Photo: Prehistoric stone sculpture from Chirikof Island, USF&WS collection.
PaRaguutaq kangiyamen iluwartuq. - The boat is coming into the bay.
Kodiak’s many fjords, inlets, and estuaries reflect its glacial history, when tongues of ice carved valleys out of the island’s granite core. As the earth’s climate warmed twelve thousand years ago, the ice receded and rising sea levels filled these valleys with ocean water. This process created a coastline that is long in comparison to the archipelago’s land mass. Kodiak has more than 2,410 miles of shore and no interior location is more than 18 miles from the ocean. This complex coast provides habitat for an abundance of marine creatures as well as a sheltered environment for hunting and fishing.
The ways Alutiiq people used bay environments are preserved in the location and character of hundreds of past settlements. By locating and mapping these sites, archaeologists can reconstruct patterns of land use and the economic systems they represent. For example, we know that Kodiak’s earliest foragers made their camps in protected lagoons and mid-bay environments, harvesting resources from small camps and moving frequently. As the region’s population grew and there was more competition for resources, people began to build larger, more permanent settlements at bay mouths. These centrally located settlements allowed people to monitor many resources at once and to bring foods and raw materials to their families rather than moving their families to these resources. However, by the late prehistoric era, no coastal area was unused. Large settlements are even found in the most active outer coast, where the residents of villages watched for migrating whales.
Arnat qutmi et’ut. - The women are at the beach.
The place where the ocean meets the land is a diverse, productive environment, close to many resources. From the first occupation of the Kodiak Archipelago, Alutiiq families took advantage of this environment, building their homes behind quiet beaches where they could launch boats, harvest shoreline foods, and watch for sea mammals. Today, the beach remains a popular place for collecting and processing food, storing gear, camping, picnicking, and relaxing.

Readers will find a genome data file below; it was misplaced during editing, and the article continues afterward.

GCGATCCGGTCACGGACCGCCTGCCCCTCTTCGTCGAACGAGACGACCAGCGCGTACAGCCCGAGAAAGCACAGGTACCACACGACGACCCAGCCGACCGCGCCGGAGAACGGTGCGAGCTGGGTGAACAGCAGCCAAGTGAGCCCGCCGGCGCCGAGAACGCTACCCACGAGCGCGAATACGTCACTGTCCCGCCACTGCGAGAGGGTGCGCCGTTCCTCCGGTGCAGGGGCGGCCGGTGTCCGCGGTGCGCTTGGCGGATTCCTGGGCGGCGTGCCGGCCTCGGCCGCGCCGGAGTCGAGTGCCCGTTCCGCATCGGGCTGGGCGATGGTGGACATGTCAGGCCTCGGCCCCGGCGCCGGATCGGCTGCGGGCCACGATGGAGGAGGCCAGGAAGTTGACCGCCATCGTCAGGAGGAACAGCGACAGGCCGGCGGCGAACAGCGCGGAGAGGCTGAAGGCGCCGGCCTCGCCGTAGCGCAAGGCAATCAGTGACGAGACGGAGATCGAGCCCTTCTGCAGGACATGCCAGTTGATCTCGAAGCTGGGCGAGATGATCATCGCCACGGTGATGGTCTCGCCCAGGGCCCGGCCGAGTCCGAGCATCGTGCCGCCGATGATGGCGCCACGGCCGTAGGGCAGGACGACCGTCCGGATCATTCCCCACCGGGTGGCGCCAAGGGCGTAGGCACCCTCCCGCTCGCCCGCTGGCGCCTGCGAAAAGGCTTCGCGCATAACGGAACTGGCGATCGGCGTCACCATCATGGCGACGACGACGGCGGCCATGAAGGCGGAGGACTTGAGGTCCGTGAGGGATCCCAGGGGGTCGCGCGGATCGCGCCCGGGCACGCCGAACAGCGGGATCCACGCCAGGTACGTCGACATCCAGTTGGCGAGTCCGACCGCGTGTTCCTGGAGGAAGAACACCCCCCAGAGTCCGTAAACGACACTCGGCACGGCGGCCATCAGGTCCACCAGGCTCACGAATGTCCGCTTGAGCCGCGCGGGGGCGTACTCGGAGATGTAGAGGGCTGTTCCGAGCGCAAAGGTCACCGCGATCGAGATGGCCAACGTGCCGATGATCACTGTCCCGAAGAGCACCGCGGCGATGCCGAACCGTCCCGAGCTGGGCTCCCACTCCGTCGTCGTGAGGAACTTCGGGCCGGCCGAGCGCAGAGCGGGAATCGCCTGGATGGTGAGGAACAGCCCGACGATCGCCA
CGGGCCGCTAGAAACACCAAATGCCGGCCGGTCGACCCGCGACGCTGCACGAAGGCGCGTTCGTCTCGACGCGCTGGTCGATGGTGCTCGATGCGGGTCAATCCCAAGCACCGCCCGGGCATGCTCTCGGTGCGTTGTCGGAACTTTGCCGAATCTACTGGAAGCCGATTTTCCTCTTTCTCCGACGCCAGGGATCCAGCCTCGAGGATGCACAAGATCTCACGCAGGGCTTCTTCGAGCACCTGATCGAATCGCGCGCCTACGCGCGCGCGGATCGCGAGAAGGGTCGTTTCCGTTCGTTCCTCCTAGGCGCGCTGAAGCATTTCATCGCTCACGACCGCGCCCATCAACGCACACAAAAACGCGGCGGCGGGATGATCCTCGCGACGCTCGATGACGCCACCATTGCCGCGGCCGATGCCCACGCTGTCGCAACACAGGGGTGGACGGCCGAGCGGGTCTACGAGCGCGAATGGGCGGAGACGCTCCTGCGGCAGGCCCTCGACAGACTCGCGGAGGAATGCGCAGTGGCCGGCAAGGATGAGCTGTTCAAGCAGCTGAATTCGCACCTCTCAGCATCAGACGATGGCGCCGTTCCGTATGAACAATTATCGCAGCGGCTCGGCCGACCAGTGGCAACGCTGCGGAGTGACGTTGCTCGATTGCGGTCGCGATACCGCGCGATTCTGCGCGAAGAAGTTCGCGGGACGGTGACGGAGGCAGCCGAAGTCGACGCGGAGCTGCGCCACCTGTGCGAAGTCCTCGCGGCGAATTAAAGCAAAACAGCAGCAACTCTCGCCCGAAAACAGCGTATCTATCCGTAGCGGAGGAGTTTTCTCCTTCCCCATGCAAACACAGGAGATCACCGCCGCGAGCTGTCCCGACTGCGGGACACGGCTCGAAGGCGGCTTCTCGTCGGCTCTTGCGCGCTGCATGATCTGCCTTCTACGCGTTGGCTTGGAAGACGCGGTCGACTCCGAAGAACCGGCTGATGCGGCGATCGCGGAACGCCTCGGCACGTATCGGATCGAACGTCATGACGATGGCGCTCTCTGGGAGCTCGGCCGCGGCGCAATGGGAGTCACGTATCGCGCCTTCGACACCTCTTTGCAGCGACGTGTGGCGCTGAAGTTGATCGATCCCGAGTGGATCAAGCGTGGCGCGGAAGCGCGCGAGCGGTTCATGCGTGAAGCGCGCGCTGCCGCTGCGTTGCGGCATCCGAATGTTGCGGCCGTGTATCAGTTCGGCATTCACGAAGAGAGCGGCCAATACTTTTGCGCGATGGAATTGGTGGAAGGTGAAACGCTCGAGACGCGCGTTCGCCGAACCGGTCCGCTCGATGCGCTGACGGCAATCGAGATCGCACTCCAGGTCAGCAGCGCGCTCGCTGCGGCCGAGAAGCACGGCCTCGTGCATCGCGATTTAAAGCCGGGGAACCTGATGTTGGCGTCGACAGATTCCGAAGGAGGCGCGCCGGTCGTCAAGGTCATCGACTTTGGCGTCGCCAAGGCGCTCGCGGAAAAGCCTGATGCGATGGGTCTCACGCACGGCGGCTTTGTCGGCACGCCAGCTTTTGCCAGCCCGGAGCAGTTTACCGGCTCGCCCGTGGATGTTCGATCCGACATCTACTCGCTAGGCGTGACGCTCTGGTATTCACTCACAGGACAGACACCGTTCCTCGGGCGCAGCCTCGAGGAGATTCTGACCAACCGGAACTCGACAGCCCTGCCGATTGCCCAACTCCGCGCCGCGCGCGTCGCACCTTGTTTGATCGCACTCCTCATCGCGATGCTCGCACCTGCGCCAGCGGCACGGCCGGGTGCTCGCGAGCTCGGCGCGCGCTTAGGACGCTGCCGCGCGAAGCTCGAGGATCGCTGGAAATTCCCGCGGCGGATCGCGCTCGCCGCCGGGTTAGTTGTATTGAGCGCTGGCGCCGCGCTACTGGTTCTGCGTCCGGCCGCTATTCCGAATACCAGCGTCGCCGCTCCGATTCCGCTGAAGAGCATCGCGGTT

Kodiak has many types of beaches. The outer coast is covered in rocky headlands and high-energy cobble beaches. Quieter bays feature gravel shores, sandy bights, and even mud flats. On all of these beaches, beachcombing is a favorite pastime. The currents that sweep northward into the Gulf of Alaska from the central Pacific carry debris from far away. Glass net floats and plastic soda crates are among the Asian flotsam that reaches the archipelago’s shores.
Archaeologists believe that Kodiak’s prehistoric residents also collected objects from the beach, salvaging metal from fragments of Asian shipwrecks, collecting driftwood, and picking up artifacts. Water-worn stone tools from ancient deposits show up in more recent archaeological sites. They suggest that Alutiiq people of the past occasionally collected their ancestors’ tools.
Photo: The beach at Cape Alitak - looking northwest.
PaRag’uutateng culurtaarait. - Sometimes they beach their boat.
Most fishermen who know Alutiiq words are familiar with culu’ulluku, a term that means to beach your boat. Whether intentional or accidental, beaching is an age-old way of reaching the shore. In classical Alutiiq society, paddlers who wished to bring their skin-covered qayat or angyat to land would select an appropriate beach, wait for the right wave to carry them landward, and use special strokes to pull their boats safely through the surf. Archaeologists note that many ancient coastal villages were built behind a good landing beach: a protected length of sand or gravel shoreline.
While beaching a boat is a convenient way to unload, it can also be an important safety choice. By bringing your boat to land in a storm, you can avoid being smashed against rocks and thrown into the water. This was a particular concern in the past, when Alutiiq hunters paddled lightweight, skin-covered boats that could easily be torn by the jagged slate that lies along Kodiak’s shores. Kayakers who couldn’t get to shore in a storm lashed their boats together to create a raft or tied inflated sea mammal stomachs to each side of their boats to improve stability.
Photo: Sunken boat, Whale Pass, 1968. Courtey Tim and Norman Smith.
PitRuusqarsurlita. - Let’s get some beach loveage.
Beach loveage (Ligusticum scoticum) is perennial member of the parsley family found widely across the north in Europe, North America, and Asia. Around the Kodiak Archipelago, it thrives along sandy and gravely shores. This plant features long-stemmed clusters of leaves, each with three shiny, rough-toothed leaflets. Like a number of other common coastal herbs, beach loveage produces an umbrella of small white flowers. However, this plant can be distinguished by the color of its stems. The bottom of its leaf stalk has a purplish tint.
Alutiiq people begin gathering beach loveage in May and harvest the plant throughout the summer until its leaves turn yellow. It is often air-dried by hanging bunches of the plant upside down. Like parsley, people use this herb both fresh and dried, especially to flavor fish soup, fish patties, baked fish, and many other fish dishes. Beach loveage is especially relished with the first red salmon of the season. Some people eat the boiled herb as a vegetable. Others add it raw to salads.
Illustration: Britton, N.L., and A. Brown. 1913. An illustrated flora of the northern United States, Canada and the British Possessions. 3 vols. Charles Scribner's Sons, New York. Vol. 2: 648.